<Listening Machine>

Genya Turovskaya

                                                                                                             The machine stares out,
                                                                                                             Stares out
                                                                                                             With all its eyes

                                                                                                             —George Oppen

I know who you are, says the Listening Machine,
Tell me what I am.
Each day opens fire on the day before,
                                                the blaze
of sunlight, then the world subsides.
I know you. I've known you for so long,
                        from the time when men wore hats
                                    squarely on their heads,
from the time before that, when no one
          wore any clothes at all, when the world
furled open like a waking eye.

Tell me what I was.


The mind is physical, says the Listening Machine.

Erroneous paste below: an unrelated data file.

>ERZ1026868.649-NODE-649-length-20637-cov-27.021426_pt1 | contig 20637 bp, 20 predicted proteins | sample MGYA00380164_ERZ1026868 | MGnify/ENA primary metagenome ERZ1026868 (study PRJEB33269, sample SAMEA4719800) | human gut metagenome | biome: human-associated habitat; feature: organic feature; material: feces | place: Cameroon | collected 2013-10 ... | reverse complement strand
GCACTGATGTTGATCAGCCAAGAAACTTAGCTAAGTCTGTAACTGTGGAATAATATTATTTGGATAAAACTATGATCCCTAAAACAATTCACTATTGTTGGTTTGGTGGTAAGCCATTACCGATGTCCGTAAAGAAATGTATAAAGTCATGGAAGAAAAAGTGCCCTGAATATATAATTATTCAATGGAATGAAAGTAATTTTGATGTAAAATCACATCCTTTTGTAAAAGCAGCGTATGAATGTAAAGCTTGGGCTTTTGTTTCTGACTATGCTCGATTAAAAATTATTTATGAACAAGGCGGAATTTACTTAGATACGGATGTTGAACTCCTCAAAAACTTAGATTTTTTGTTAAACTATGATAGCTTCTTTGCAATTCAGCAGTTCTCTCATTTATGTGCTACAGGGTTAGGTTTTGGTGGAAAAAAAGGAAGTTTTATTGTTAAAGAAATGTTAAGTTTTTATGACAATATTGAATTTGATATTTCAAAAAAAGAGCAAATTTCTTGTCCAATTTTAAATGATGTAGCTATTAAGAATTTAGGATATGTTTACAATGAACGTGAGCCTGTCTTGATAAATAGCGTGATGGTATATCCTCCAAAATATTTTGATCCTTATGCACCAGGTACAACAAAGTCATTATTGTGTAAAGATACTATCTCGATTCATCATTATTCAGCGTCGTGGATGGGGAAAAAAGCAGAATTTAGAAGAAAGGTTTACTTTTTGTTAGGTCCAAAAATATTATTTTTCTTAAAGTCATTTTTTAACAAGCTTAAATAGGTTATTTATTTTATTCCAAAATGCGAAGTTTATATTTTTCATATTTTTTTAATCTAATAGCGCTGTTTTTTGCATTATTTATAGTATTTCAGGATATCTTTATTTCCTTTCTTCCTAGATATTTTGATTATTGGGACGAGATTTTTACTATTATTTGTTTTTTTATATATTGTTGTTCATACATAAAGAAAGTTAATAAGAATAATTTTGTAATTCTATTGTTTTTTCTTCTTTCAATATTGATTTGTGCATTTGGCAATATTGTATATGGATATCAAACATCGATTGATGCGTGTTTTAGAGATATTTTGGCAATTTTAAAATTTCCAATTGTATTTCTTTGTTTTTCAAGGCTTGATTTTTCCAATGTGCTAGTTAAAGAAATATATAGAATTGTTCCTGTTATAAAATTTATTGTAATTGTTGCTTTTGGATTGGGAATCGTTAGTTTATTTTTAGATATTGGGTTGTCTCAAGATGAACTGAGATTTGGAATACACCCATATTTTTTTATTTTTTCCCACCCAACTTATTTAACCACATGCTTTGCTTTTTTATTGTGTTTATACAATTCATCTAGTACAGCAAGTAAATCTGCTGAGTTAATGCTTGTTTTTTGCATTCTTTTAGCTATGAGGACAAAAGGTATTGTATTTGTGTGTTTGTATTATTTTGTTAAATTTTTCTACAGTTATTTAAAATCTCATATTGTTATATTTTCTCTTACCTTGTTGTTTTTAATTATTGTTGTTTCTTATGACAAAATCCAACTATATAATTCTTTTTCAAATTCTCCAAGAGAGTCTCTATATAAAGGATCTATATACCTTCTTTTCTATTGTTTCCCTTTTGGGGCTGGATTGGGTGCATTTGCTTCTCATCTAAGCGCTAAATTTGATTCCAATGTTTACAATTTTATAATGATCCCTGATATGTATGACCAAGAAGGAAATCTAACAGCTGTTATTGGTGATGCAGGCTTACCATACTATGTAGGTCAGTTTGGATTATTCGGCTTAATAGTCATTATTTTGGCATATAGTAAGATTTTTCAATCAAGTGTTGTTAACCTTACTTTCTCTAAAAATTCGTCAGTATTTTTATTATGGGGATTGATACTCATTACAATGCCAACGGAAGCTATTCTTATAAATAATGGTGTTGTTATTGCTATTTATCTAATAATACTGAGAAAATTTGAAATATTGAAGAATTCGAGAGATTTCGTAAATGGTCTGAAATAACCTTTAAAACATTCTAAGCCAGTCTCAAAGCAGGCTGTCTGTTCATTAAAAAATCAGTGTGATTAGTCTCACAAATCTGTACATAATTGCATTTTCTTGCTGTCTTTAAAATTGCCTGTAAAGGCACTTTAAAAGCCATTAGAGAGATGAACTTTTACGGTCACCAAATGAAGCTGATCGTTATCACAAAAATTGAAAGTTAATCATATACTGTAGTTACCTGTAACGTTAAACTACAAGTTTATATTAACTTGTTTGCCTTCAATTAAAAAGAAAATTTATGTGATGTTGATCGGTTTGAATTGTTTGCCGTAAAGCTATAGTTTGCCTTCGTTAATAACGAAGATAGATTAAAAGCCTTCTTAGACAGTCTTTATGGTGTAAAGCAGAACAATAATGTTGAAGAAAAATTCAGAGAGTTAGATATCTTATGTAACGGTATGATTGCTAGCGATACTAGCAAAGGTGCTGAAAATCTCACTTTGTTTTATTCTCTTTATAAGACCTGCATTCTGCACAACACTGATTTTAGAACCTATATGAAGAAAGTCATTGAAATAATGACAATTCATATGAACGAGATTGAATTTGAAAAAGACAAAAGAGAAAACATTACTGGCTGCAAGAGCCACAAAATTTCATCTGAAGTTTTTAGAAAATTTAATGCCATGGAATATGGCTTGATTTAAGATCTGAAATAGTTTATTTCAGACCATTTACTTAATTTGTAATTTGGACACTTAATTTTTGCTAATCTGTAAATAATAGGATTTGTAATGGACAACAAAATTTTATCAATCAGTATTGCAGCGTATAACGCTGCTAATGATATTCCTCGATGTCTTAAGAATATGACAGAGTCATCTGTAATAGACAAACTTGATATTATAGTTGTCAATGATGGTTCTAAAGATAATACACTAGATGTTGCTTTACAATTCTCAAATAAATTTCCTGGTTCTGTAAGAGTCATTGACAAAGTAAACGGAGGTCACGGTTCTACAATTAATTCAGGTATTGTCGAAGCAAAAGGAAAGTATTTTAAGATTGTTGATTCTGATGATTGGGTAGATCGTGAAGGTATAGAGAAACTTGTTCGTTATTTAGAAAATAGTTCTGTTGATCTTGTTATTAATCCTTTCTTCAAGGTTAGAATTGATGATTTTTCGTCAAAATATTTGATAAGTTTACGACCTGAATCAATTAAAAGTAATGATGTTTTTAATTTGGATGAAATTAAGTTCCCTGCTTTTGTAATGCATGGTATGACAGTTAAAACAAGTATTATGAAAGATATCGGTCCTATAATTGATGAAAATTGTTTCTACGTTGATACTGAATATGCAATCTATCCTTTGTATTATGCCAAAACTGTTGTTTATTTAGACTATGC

The machine is physical.
The wet physical wind bends
                       the reeds of the physical field.
We are two bodies thinking together, this thought,
           the breathing body of this thought.
Call it the control tower beaming through the dark, the shadow
with opposable thumbs thrown in the resinous glow
of the painted cave, call it "the source", an idea,
                                 the idea that keeps tenaciously persisting,
making unreasonable demands.


Feel, says the Listening Machine,
not the surface of sound, but its undertow:
the roar below the roar of the surf,
                            the sea inside the sea
inside the mind
curling its many hands
around sun-darkened bodies, the darkened heart,
                  the point of all this,
whether dreamt, or said aloud.

Or said aloud in dreams.


We stood together at the crest of a hill
of gravel and loose sand, of broken marble
                     busts, piles of imperial noses and ears, colorless
                                          heavy-lidded eyes
glossy with tears
or with the coming floods.
It was the season of floods
                         of wet lashing winds.
But not then, not quite yet.

Nothing had begun but the rasping slip of gravel,